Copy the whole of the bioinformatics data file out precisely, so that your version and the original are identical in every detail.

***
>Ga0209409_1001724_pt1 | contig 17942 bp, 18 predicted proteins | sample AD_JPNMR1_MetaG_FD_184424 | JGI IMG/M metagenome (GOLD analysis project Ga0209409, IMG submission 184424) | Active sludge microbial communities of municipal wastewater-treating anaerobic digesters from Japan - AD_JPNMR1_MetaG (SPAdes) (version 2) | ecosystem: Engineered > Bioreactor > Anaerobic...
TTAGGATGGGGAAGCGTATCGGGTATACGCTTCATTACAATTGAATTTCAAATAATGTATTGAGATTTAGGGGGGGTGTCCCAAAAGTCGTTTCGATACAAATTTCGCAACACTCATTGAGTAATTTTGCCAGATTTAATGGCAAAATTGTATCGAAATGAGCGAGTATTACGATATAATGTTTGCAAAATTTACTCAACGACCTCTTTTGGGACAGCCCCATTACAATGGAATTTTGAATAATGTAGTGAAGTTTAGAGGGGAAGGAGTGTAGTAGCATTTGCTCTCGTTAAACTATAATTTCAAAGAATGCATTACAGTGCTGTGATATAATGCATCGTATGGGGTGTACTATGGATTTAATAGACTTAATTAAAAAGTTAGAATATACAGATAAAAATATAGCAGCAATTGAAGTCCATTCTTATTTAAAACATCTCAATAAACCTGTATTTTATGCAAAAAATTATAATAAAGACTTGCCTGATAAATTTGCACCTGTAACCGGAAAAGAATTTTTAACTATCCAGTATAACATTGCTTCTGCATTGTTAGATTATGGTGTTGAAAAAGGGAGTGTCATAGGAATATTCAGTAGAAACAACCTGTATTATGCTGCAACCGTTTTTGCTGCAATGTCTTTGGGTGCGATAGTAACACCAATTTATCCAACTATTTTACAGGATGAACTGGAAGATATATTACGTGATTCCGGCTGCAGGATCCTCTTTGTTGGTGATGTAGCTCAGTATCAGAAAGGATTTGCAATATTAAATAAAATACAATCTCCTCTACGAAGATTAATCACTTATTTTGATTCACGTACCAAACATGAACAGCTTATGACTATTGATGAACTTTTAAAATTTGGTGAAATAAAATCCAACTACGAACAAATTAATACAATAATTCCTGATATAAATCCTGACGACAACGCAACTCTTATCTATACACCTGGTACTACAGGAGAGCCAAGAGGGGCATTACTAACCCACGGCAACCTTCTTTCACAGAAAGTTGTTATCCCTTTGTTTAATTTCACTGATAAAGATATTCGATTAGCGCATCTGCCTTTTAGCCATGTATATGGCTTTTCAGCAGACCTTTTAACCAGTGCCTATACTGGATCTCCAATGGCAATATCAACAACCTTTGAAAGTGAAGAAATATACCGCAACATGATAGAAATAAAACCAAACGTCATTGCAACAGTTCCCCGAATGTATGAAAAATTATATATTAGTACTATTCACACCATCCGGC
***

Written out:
>Ga0209409_1001724_pt1 | contig 17942 bp, 18 predicted proteins | sample AD_JPNMR1_MetaG_FD_184424 | JGI IMG/M metagenome (GOLD analysis project Ga0209409, IMG submission 184424) | Active sludge microbial communities of municipal wastewater-treating anaerobic digesters from Japan - AD_JPNMR1_MetaG (SPAdes) (version 2) | ecosystem: Engineered > Bioreactor > Anaerobic...
TTAGGATGGGGAAGCGTATCGGGTATACGCTTCATTACAATTGAATTTCAAATAATGTATTGAGATTTAGGGGGGGTGTCCCAAAAGTCGTTTCGATACAAATTTCGCAACACTCATTGAGTAATTTTGCCAGATTTAATGGCAAAATTGTATCGAAATGAGCGAGTATTACGATATAATGTTTGCAAAATTTACTCAACGACCTCTTTTGGGACAGCCCCATTACAATGGAATTTTGAATAATGTAGTGAAGTTTAGAGGGGAAGGAGTGTAGTAGCATTTGCTCTCGTTAAACTATAATTTCAAAGAATGCATTACAGTGCTGTGATATAATGCATCGTATGGGGTGTACTATGGATTTAATAGACTTAATTAAAAAGTTAGAATATACAGATAAAAATATAGCAGCAATTGAAGTCCATTCTTATTTAAAACATCTCAATAAACCTGTATTTTATGCAAAAAATTATAATAAAGACTTGCCTGATAAATTTGCACCTGTAACCGGAAAAGAATTTTTAACTATCCAGTATAACATTGCTTCTGCATTGTTAGATTATGGTGTTGAAAAAGGGAGTGTCATAGGAATATTCAGTAGAAACAACCTGTATTATGCTGCAACCGTTTTTGCTGCAATGTCTTTGGGTGCGATAGTAACACCAATTTATCCAACTATTTTACAGGATGAACTGGAAGATATATTACGTGATTCCGGCTGCAGGATCCTCTTTGTTGGTGATGTAGCTCAGTATCAGAAAGGATTTGCAATATTAAATAAAATACAATCTCCTCTACGAAGATTAATCACTTATTTTGATTCACGTACCAAACATGAACAGCTTATGACTATTGATGAACTTTTAAAATTTGGTGAAATAAAATCCAACTACGAACAAATTAATACAATAATTCCTGATATAAATCCTGACGACAACGCAACTCTTATCTATACACCTGGTACTACAGGAGAGCCAAGAGGGGCATTACTAACCCACGGCAACCTTCTTTCACAGAAAGTTGTTATCCCTTTGTTTAATTTCACTGATAAAGATATTCGATTAGCGCATCTGCCTTTTAGCCATGTATATGGCTTTTCAGCAGACCTTTTAACCAGTGCCTATACTGGATCTCCAATGGCAATATCAACAACCTTTGAAAGTGAAGAAATATACCGCAACATGATAGAAATAAAACCAAACGTCATTGCAACAGTTCCCCGAATGTATGAAAAATTATATATTAGTACTATTCACACCATCCGGC